What is Kyphoplasty?
Kyphoplasty is a specialized type of pain management used to treat painful compression fractures in the spine. These fractures may have been caused by accidents, osteoporosis, or as the result of diseases such as cancer. Kyphoplasty is often recommended for patients who experience severe or disabling pain that has not responded to bed rest, physical therapy, or pain medications for over two months. Kyphoplasty can also be used to restore vertebral body height lost due to osteoporosis or compression fracture.
About the Procedure
The procedure is performed in a hospital or outpatient setting by an interventional radiologist, either under moderate sedation or under a general anesthetic (deep sedation). The patient lies face down on a table while the doctor inserts a needle directly into the bone of each compressed vertebra, using X-ray fluoroscopy to place it precisely. When the needle is positioned properly, a tiny balloon is passed through the needle into the bone, and then inflated to restore the original height of the collapsed or compressed vertebra. Finally, cement is injected through the needle into the enlarged space to make sure it does not collapse again.
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What To Expect
The procedure can take up to an hour, depending on the number of fractures present. However, in cases of extensive osteoporosis or injury, multiple treatment sessions will be likely. You will lie on your stomach, your blood pressure and oxygen levels will be monitored while you are sedated. A local anesthesia will be used to numb the areas where the needle is inserted. The interventional radiologist will use X-ray fluoroscopy during the procedure to precisely place the needle in each vertebra being worked on, and to measure its proper height once it has been expanded by the balloon.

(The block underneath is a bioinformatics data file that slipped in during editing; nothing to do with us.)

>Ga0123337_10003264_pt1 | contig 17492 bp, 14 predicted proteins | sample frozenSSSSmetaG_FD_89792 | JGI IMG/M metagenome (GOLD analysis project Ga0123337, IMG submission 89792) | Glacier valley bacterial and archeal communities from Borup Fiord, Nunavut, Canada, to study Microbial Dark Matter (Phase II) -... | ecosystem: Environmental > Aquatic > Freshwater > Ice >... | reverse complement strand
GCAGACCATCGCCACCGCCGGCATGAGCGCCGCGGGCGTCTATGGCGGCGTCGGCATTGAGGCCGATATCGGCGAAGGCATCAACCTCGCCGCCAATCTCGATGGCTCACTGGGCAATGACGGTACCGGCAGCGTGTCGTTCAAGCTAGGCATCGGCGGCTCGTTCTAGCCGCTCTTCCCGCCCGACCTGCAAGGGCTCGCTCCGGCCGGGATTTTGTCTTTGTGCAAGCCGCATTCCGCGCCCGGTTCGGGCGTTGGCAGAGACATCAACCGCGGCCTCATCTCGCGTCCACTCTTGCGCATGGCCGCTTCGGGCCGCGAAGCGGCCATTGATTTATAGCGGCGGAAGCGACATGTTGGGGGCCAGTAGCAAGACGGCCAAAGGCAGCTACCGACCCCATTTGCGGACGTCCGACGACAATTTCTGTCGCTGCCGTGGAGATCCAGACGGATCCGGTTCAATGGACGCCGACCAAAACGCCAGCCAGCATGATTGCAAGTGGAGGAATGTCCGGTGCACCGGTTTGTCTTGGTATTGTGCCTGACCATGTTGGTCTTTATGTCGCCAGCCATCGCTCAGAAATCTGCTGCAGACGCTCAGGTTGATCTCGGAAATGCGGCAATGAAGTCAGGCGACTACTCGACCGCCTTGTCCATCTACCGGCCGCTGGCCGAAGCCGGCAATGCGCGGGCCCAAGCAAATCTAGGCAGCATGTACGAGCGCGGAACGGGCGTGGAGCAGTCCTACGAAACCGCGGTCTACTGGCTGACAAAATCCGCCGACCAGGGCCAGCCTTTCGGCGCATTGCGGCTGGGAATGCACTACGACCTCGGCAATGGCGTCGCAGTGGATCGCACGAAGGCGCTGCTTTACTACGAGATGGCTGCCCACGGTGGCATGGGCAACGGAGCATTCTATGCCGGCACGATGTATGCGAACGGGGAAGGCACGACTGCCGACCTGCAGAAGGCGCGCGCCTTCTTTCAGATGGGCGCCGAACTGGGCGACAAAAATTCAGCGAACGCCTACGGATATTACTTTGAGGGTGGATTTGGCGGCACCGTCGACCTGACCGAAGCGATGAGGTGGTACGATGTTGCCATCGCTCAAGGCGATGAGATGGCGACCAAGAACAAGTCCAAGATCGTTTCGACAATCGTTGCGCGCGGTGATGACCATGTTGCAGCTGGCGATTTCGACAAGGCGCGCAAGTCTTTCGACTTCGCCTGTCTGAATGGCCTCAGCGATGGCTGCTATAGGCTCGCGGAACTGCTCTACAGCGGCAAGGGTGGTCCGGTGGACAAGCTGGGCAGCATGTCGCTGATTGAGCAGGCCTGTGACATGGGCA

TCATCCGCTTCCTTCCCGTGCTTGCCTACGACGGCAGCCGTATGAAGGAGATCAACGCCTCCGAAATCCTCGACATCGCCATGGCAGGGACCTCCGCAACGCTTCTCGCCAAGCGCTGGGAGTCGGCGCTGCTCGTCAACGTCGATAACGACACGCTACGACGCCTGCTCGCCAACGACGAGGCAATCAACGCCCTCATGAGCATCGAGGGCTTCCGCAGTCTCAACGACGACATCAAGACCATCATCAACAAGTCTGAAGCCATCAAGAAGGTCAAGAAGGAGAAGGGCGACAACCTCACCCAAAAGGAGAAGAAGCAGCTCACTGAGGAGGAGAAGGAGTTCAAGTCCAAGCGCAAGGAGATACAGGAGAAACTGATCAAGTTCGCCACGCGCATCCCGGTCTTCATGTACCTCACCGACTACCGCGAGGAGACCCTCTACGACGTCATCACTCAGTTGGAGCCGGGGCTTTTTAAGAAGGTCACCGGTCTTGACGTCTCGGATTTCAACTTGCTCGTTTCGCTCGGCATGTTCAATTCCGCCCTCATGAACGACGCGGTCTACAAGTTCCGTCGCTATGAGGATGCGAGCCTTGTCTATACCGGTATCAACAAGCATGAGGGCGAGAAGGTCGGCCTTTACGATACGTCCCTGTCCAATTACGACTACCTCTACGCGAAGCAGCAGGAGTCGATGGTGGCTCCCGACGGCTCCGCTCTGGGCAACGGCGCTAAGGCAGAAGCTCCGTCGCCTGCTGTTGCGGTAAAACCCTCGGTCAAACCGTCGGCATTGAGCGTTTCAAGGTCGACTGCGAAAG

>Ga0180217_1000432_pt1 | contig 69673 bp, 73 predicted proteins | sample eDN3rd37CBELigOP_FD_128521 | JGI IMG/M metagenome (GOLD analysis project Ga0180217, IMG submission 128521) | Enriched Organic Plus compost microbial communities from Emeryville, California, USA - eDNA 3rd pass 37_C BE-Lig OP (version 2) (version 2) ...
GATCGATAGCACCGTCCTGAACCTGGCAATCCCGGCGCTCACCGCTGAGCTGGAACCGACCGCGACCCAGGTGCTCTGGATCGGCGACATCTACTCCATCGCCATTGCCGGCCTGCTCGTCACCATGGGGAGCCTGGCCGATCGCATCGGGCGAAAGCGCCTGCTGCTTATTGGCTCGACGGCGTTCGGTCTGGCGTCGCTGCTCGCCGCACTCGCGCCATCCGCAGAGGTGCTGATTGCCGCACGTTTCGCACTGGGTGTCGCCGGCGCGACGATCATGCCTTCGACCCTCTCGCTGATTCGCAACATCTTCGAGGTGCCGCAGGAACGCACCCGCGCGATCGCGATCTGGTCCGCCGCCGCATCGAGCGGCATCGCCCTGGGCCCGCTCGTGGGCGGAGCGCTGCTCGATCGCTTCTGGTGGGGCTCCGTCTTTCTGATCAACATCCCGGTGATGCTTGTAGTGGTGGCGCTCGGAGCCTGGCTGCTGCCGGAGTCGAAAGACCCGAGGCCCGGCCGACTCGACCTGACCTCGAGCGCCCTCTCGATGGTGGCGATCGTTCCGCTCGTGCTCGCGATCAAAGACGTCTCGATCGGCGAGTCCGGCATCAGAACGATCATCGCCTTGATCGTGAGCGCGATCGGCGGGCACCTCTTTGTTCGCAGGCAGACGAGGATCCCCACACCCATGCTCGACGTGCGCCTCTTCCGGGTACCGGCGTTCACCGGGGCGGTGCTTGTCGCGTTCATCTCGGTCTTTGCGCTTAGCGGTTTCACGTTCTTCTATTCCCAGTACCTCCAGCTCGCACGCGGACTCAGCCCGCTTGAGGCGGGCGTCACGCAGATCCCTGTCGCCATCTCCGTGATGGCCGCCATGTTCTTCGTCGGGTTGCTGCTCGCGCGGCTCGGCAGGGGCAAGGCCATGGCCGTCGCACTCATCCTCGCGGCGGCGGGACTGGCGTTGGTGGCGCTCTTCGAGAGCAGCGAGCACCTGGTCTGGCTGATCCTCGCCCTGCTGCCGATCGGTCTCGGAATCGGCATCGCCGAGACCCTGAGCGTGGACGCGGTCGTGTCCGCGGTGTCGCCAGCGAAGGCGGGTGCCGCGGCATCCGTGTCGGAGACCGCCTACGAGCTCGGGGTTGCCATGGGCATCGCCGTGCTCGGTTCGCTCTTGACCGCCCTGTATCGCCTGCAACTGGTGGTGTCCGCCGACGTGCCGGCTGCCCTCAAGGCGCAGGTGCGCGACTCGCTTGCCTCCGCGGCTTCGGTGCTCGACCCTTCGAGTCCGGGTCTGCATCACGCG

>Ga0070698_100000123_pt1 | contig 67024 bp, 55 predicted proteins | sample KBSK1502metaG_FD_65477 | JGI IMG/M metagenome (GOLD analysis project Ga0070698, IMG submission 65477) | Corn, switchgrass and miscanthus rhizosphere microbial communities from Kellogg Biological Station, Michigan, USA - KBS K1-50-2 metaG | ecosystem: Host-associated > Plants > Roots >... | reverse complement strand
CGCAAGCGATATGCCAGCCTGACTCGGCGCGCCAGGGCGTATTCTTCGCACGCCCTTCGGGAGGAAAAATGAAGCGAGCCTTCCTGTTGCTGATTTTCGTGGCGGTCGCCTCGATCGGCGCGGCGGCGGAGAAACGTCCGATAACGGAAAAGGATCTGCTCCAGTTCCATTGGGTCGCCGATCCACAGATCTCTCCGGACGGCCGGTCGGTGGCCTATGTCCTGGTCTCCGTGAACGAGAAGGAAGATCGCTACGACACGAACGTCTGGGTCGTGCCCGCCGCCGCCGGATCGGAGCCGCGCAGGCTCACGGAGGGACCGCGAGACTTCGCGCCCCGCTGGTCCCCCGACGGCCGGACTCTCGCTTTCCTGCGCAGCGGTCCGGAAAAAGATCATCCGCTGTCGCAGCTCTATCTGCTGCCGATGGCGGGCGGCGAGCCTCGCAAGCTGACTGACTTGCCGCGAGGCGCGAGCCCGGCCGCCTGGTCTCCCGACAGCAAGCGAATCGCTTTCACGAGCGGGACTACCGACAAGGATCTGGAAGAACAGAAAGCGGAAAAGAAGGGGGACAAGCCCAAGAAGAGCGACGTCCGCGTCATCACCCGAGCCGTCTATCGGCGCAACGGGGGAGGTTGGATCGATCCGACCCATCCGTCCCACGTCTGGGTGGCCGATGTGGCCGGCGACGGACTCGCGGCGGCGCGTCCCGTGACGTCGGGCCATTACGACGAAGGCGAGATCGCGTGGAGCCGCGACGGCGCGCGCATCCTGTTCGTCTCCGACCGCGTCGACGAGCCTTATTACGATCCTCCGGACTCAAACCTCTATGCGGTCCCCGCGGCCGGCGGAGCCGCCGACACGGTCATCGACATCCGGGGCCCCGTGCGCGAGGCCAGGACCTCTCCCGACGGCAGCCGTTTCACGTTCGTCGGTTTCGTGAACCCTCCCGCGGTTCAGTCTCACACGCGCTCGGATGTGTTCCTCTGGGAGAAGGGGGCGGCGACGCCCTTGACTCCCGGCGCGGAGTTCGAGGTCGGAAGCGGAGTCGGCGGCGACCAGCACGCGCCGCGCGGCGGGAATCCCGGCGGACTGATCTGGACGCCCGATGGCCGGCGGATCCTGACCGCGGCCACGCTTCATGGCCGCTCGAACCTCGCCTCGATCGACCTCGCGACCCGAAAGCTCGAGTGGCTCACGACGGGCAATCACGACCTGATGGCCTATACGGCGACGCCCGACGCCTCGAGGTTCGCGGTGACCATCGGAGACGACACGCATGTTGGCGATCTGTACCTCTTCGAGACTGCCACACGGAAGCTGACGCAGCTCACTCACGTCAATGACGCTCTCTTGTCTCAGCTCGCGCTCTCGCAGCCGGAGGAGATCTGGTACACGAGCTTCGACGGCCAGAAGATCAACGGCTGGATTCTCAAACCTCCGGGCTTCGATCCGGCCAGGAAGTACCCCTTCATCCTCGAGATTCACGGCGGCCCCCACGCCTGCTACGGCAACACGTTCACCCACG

After the procedure you will rest while your progress and your vital signs are carefully monitored. You will be monitored for a few hours, then released the same day.
Pain relief is immediate in some patients, whereas in others it is reported within 2 days. After resting for a couple of days you can resume your normal activities, but you should avoid strenuous exertion and especially any heavy lifting for at least six weeks.